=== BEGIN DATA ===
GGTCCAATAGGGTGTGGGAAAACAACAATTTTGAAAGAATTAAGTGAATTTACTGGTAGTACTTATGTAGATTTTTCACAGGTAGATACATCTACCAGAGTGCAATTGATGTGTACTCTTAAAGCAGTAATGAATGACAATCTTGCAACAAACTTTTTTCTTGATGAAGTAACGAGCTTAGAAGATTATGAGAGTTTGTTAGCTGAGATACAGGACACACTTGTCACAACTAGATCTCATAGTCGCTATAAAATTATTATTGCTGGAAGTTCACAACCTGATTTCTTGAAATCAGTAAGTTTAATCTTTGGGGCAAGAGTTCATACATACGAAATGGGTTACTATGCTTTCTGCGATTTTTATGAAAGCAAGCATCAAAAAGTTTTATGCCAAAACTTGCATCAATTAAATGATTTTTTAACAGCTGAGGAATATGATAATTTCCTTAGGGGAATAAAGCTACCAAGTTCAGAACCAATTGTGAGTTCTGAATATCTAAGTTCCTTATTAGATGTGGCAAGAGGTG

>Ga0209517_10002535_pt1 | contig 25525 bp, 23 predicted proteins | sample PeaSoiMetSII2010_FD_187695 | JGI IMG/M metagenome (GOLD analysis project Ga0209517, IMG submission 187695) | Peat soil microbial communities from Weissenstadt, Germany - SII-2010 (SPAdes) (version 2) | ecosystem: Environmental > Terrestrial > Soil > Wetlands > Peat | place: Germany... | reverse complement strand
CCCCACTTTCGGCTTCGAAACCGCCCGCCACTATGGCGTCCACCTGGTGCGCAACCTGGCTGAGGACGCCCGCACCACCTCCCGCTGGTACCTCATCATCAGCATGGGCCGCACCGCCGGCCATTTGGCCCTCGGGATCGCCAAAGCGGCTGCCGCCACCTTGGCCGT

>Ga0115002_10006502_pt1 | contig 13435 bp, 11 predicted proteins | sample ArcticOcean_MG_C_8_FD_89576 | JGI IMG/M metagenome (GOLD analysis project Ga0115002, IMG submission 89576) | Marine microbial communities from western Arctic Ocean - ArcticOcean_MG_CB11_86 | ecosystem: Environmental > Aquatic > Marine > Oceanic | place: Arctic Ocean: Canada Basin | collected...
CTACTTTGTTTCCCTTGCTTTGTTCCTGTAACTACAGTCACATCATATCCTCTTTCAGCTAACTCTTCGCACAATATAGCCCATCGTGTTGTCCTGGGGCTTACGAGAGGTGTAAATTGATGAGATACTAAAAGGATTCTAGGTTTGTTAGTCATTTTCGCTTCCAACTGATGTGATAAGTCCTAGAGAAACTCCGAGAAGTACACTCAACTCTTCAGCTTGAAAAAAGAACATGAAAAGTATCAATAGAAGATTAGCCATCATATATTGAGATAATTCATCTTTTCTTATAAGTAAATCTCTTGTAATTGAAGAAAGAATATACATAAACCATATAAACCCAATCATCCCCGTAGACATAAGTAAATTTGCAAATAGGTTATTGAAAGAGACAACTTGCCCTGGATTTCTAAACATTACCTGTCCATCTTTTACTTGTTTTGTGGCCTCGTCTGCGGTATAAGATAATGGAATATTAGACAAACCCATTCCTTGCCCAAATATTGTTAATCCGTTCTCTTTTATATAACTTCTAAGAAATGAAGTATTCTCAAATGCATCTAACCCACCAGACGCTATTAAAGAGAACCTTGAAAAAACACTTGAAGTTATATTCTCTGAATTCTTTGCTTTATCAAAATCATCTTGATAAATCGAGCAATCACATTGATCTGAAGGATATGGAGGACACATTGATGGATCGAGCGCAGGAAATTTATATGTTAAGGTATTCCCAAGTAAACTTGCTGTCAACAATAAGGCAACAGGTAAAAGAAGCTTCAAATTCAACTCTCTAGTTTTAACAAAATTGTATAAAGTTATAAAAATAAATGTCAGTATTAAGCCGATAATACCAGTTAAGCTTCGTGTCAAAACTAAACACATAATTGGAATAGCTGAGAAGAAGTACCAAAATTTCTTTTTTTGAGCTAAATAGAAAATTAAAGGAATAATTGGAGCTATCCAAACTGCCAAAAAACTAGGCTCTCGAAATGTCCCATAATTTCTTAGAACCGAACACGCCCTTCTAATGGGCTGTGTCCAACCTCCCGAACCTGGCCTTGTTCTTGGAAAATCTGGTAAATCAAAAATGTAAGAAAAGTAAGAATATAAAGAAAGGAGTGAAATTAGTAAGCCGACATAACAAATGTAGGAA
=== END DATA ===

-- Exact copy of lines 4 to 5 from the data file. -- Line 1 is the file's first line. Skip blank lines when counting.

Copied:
>Ga0115002_10006502_pt1 | contig 13435 bp, 11 predicted proteins | sample ArcticOcean_MG_C_8_FD_89576 | JGI IMG/M metagenome (GOLD analysis project Ga0115002, IMG submission 89576) | Marine microbial communities from western Arctic Ocean - ArcticOcean_MG_CB11_86 | ecosystem: Environmental > Aquatic > Marine > Oceanic | place: Arctic Ocean: Canada Basin | collected...
CTACTTTGTTTCCCTTGCTTTGTTCCTGTAACTACAGTCACATCATATCCTCTTTCAGCTAACTCTTCGCACAATATAGCCCATCGTGTTGTCCTGGGGCTTACGAGAGGTGTAAATTGATGAGATACTAAAAGGATTCTAGGTTTGTTAGTCATTTTCGCTTCCAACTGATGTGATAAGTCCTAGAGAAACTCCGAGAAGTACACTCAACTCTTCAGCTTGAAAAAAGAACATGAAAAGTATCAATAGAAGATTAGCCATCATATATTGAGATAATTCATCTTTTCTTATAAGTAAATCTCTTGTAATTGAAGAAAGAATATACATAAACCATATAAACCCAATCATCCCCGTAGACATAAGTAAATTTGCAAATAGGTTATTGAAAGAGACAACTTGCCCTGGATTTCTAAACATTACCTGTCCATCTTTTACTTGTTTTGTGGCCTCGTCTGCGGTATAAGATAATGGAATATTAGACAAACCCATTCCTTGCCCAAATATTGTTAATCCGTTCTCTTTTATATAACTTCTAAGAAATGAAGTATTCTCAAATGCATCTAACCCACCAGACGCTATTAAAGAGAACCTTGAAAAAACACTTGAAGTTATATTCTCTGAATTCTTTGCTTTATCAAAATCATCTTGATAAATCGAGCAATCACATTGATCTGAAGGATATGGAGGACACATTGATGGATCGAGCGCAGGAAATTTATATGTTAAGGTATTCCCAAGTAAACTTGCTGTCAACAATAAGGCAACAGGTAAAAGAAGCTTCAAATTCAACTCTCTAGTTTTAACAAAATTGTATAAAGTTATAAAAATAAATGTCAGTATTAAGCCGATAATACCAGTTAAGCTTCGTGTCAAAACTAAACACATAATTGGAATAGCTGAGAAGAAGTACCAAAATTTCTTTTTTTGAGCTAAATAGAAAATTAAAGGAATAATTGGAGCTATCCAAACTGCCAAAAAACTAGGCTCTCGAAATGTCCCATAATTTCTTAGAACCGAACACGCCCTTCTAATGGGCTGTGTCCAACCTCCCGAACCTGGCCTTGTTCTTGGAAAATCTGGTAAATCAAAAATGTAAGAAAAGTAAGAATATAAAGAAAGGAGTGAAATTAGTAAGCCGACATAACAAATGTAGGAA